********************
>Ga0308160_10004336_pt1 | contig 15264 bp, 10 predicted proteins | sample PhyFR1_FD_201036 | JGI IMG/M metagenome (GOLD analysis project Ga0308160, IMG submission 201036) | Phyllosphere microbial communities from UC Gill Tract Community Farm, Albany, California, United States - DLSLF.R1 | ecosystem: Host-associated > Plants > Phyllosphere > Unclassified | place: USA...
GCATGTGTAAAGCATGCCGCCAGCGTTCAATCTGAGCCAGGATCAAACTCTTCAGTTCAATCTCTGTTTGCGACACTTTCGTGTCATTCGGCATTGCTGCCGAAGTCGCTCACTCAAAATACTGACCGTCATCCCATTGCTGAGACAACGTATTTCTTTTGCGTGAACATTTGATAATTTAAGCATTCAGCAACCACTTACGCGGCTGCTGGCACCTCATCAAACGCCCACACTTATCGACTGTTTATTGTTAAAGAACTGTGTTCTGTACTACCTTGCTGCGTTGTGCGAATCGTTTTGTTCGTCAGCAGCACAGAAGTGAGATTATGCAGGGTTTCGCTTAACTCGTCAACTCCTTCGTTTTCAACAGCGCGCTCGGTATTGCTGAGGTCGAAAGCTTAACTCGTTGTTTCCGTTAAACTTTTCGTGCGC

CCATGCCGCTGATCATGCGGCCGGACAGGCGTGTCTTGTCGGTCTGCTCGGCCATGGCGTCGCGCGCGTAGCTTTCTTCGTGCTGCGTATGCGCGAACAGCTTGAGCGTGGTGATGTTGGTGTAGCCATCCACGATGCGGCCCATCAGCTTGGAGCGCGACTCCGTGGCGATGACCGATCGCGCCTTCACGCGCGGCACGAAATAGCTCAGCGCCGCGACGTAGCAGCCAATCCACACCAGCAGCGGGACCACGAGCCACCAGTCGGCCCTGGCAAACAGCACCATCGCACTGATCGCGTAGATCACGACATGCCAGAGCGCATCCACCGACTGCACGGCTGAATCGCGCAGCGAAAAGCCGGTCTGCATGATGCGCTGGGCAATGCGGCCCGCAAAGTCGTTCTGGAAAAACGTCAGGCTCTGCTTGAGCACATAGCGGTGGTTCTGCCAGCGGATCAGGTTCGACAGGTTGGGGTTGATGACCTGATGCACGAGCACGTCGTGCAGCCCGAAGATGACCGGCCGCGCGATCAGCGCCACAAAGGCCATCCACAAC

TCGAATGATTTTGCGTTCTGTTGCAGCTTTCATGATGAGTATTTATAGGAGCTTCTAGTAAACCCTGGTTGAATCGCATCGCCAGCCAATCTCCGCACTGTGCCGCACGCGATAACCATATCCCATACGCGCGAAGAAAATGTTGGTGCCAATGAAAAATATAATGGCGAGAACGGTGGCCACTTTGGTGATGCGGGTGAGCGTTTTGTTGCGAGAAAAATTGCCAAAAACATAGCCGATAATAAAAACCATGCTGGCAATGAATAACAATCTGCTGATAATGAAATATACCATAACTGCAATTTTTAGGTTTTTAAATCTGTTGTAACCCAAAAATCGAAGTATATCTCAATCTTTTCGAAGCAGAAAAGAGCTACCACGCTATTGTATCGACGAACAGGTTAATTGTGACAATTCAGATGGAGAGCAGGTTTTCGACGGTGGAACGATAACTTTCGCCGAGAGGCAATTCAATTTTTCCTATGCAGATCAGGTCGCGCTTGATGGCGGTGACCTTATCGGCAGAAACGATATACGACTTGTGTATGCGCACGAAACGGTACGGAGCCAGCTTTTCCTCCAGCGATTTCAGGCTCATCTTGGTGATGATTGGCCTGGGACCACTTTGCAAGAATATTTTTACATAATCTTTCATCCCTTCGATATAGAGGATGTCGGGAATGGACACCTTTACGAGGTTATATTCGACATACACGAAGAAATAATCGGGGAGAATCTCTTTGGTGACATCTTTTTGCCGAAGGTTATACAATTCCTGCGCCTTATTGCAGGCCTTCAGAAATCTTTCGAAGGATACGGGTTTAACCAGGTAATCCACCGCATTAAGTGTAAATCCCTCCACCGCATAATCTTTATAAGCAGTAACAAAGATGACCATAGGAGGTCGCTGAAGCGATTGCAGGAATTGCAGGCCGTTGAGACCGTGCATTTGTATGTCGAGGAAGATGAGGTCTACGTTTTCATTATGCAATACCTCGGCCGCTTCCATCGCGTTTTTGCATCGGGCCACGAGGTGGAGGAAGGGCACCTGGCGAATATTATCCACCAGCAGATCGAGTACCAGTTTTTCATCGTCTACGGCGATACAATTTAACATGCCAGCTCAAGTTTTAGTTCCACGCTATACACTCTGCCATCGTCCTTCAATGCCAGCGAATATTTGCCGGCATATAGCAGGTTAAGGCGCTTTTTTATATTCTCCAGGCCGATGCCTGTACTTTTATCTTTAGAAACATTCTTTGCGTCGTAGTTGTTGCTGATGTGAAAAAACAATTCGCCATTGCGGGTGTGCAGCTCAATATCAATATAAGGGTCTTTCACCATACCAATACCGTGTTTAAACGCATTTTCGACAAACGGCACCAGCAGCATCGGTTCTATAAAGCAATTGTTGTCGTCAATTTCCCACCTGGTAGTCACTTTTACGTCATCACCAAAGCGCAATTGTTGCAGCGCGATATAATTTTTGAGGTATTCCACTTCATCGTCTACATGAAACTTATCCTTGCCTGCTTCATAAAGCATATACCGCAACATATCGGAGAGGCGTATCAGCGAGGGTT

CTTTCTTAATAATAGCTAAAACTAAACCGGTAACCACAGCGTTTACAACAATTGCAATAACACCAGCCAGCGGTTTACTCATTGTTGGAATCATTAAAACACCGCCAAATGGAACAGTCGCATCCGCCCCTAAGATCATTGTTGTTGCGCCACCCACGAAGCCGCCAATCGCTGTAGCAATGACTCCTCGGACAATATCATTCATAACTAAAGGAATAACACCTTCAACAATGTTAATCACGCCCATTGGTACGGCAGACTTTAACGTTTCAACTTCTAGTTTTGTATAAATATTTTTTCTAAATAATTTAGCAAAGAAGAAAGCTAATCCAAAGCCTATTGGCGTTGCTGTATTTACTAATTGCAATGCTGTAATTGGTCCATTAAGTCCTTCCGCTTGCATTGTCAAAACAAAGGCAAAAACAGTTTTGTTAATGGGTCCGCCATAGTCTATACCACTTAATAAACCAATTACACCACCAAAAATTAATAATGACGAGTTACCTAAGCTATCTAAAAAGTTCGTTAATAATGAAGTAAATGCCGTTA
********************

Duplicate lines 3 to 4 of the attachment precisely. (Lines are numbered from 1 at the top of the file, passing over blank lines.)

CCATGCCGCTGATCATGCGGCCGGACAGGCGTGTCTTGTCGGTCTGCTCGGCCATGGCGTCGCGCGCGTAGCTTTCTTCGTGCTGCGTATGCGCGAACAGCTTGAGCGTGGTGATGTTGGTGTAGCCATCCACGATGCGGCCCATCAGCTTGGAGCGCGACTCCGTGGCGATGACCGATCGCGCCTTCACGCGCGGCACGAAATAGCTCAGCGCCGCGACGTAGCAGCCAATCCACACCAGCAGCGGGACCACGAGCCACCAGTCGGCCCTGGCAAACAGCACCATCGCACTGATCGCGTAGATCACGACATGCCAGAGCGCATCCACCGACTGCACGGCTGAATCGCGCAGCGAAAAGCCGGTCTGCATGATGCGCTGGGCAATGCGGCCCGCAAAGTCGTTCTGGAAAAACGTCAGGCTCTGCTTGAGCACATAGCGGTGGTTCTGCCAGCGGATCAGGTTCGACAGGTTGGGGTTGATGACCTGATGCACGAGCACGTCGTGCAGCCCGAAGATGACCGGCCGCGCGATCAGCGCCACAAAGGCCATCCACAAC

TCGAATGATTTTGCGTTCTGTTGCAGCTTTCATGATGAGTATTTATAGGAGCTTCTAGTAAACCCTGGTTGAATCGCATCGCCAGCCAATCTCCGCACTGTGCCGCACGCGATAACCATATCCCATACGCGCGAAGAAAATGTTGGTGCCAATGAAAAATATAATGGCGAGAACGGTGGCCACTTTGGTGATGCGGGTGAGCGTTTTGTTGCGAGAAAAATTGCCAAAAACATAGCCGATAATAAAAACCATGCTGGCAATGAATAACAATCTGCTGATAATGAAATATACCATAACTGCAATTTTTAGGTTTTTAAATCTGTTGTAACCCAAAAATCGAAGTATATCTCAATCTTTTCGAAGCAGAAAAGAGCTACCACGCTATTGTATCGACGAACAGGTTAATTGTGACAATTCAGATGGAGAGCAGGTTTTCGACGGTGGAACGATAACTTTCGCCGAGAGGCAATTCAATTTTTCCTATGCAGATCAGGTCGCGCTTGATGGCGGTGACCTTATCGGCAGAAACGATATACGACTTGTGTATGCGCACGAAACGGTACGGAGCCAGCTTTTCCTCCAGCGATTTCAGGCTCATCTTGGTGATGATTGGCCTGGGACCACTTTGCAAGAATATTTTTACATAATCTTTCATCCCTTCGATATAGAGGATGTCGGGAATGGACACCTTTACGAGGTTATATTCGACATACACGAAGAAATAATCGGGGAGAATCTCTTTGGTGACATCTTTTTGCCGAAGGTTATACAATTCCTGCGCCTTATTGCAGGCCTTCAGAAATCTTTCGAAGGATACGGGTTTAACCAGGTAATCCACCGCATTAAGTGTAAATCCCTCCACCGCATAATCTTTATAAGCAGTAACAAAGATGACCATAGGAGGTCGCTGAAGCGATTGCAGGAATTGCAGGCCGTTGAGACCGTGCATTTGTATGTCGAGGAAGATGAGGTCTACGTTTTCATTATGCAATACCTCGGCCGCTTCCATCGCGTTTTTGCATCGGGCCACGAGGTGGAGGAAGGGCACCTGGCGAATATTATCCACCAGCAGATCGAGTACCAGTTTTTCATCGTCTACGGCGATACAATTTAACATGCCAGCTCAAGTTTTAGTTCCACGCTATACACTCTGCCATCGTCCTTCAATGCCAGCGAATATTTGCCGGCATATAGCAGGTTAAGGCGCTTTTTTATATTCTCCAGGCCGATGCCTGTACTTTTATCTTTAGAAACATTCTTTGCGTCGTAGTTGTTGCTGATGTGAAAAAACAATTCGCCATTGCGGGTGTGCAGCTCAATATCAATATAAGGGTCTTTCACCATACCAATACCGTGTTTAAACGCATTTTCGACAAACGGCACCAGCAGCATCGGTTCTATAAAGCAATTGTTGTCGTCAATTTCCCACCTGGTAGTCACTTTTACGTCATCACCAAAGCGCAATTGTTGCAGCGCGATATAATTTTTGAGGTATTCCACTTCATCGTCTACATGAAACTTATCCTTGCCTGCTTCATAAAGCATATACCGCAACATATCGGAGAGGCGTATCAGCGAGGGTT